Nvidia has released CUDA 5.5 this month to bring GPU-accelerated computing to ARM platforms for the first time.
- The Role of the WAN in Your Hybrid Cloud
- Securosis Analyst Report: Security and Privacy on the Encrypted Network
- Client Windows Migration: Expert Tips for Application Readiness
- Advanced Threat Protection For Dummies ebook and Using Big Data Security Analytics to Identify Advanced Threats Webcast
CUDA (Compute Unified Device Architecture) is a GPU- accelerated parallel computing platform and programming model developed by Nvidia. ARM is agreed to be the world's fastest-growing processor ecosystem and is approximately 10 times larger than the x86 CPU-based market.
The company suggests that programmers using CUDA will be well served with power and tools to build applications for advanced science, engineering, mobile and high performance computing (HPC) applications on ARM — and also x86 CPU-based systems too.
In addition to native support for ARM platforms, CUDA 5.5 has enhanced Hyper-Q support — now supported across multiple MPI processes on all Linux systems.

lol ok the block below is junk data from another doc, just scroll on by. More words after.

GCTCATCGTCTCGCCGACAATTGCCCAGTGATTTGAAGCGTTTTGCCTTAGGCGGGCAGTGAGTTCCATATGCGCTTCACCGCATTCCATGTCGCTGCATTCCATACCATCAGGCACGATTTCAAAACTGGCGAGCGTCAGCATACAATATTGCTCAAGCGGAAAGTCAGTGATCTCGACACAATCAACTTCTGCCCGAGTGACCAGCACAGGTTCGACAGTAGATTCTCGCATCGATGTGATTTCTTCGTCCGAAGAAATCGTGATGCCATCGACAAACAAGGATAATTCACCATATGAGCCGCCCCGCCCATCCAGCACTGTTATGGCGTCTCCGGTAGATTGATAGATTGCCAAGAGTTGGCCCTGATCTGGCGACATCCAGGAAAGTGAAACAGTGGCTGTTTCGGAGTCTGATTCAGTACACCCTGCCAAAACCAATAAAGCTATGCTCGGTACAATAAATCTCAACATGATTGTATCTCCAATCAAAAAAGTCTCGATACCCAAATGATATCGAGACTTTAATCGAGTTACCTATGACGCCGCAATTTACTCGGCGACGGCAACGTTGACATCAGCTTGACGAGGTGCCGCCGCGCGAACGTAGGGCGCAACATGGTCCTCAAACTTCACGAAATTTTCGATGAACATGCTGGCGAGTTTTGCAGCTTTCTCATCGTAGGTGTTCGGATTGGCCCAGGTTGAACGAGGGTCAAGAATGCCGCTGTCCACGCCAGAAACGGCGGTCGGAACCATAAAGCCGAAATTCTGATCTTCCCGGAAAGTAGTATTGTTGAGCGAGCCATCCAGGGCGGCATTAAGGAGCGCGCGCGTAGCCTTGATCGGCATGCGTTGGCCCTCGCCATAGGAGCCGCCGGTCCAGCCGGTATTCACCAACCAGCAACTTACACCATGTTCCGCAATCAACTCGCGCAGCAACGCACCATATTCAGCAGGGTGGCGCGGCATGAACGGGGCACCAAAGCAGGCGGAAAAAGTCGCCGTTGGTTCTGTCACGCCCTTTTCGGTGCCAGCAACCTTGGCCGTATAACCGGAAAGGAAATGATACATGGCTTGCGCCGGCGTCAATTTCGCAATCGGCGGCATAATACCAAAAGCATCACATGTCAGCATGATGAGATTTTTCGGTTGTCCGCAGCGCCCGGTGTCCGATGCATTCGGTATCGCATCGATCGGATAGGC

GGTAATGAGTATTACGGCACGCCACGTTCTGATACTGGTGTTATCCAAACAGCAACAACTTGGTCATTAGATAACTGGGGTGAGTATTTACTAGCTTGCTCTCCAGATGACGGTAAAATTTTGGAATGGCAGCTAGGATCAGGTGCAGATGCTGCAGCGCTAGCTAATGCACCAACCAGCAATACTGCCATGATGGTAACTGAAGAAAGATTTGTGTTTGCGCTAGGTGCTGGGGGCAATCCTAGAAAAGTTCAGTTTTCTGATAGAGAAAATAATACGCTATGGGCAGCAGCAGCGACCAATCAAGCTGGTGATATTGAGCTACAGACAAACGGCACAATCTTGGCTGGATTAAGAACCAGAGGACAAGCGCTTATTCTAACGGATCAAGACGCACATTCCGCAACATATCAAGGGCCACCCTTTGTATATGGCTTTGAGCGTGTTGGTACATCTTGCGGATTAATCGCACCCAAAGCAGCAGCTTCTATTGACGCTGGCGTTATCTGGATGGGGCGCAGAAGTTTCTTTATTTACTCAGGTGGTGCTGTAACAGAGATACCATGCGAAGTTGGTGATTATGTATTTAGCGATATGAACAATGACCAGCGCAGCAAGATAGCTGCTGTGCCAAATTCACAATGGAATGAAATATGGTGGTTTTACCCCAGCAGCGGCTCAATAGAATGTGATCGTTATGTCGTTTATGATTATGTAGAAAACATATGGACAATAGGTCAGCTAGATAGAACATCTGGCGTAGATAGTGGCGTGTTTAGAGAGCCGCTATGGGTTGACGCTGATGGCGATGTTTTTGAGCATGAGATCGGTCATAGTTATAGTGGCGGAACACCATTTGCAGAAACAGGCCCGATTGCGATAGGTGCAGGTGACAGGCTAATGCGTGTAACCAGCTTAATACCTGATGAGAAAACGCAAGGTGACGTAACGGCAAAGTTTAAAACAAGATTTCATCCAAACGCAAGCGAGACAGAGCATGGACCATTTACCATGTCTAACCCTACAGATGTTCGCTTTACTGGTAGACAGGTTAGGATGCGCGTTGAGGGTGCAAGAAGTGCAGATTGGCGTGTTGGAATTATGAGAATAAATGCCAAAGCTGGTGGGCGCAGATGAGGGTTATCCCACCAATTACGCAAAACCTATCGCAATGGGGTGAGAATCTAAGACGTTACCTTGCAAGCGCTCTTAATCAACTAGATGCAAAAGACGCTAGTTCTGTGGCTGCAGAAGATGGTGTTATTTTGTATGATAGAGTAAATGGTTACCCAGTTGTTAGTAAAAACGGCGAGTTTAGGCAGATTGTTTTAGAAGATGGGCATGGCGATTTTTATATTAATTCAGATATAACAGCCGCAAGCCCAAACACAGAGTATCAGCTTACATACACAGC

Hyper-Q technology aims to "slashes CPU idle time" by allowing multiple CPU cores to simultaneously utilize a single Kepler GPU, thereby advancing programmability and efficiency.
There is also MPI workload prioritization here to allow application developers to prioritize CUDA streams on the critical path first, optimizing overall application runtime.
"New guided performance analysis in the shape of Visual Profiler and Nsight Eclipse Edition now walks developers step-by-step through the process of identifying performance bottlenecks and applying optimizations. Fast cross-compile on x86 reduces development time for large applications by enabling developers to compile ARM code on fast x86 processors, and transfer the compiled application to ARM," said the company.
CUDA 5.5 also offers a full suite of programming tools, GPU-accelerated math libraries, and documentation for both x86- and ARM-based platforms.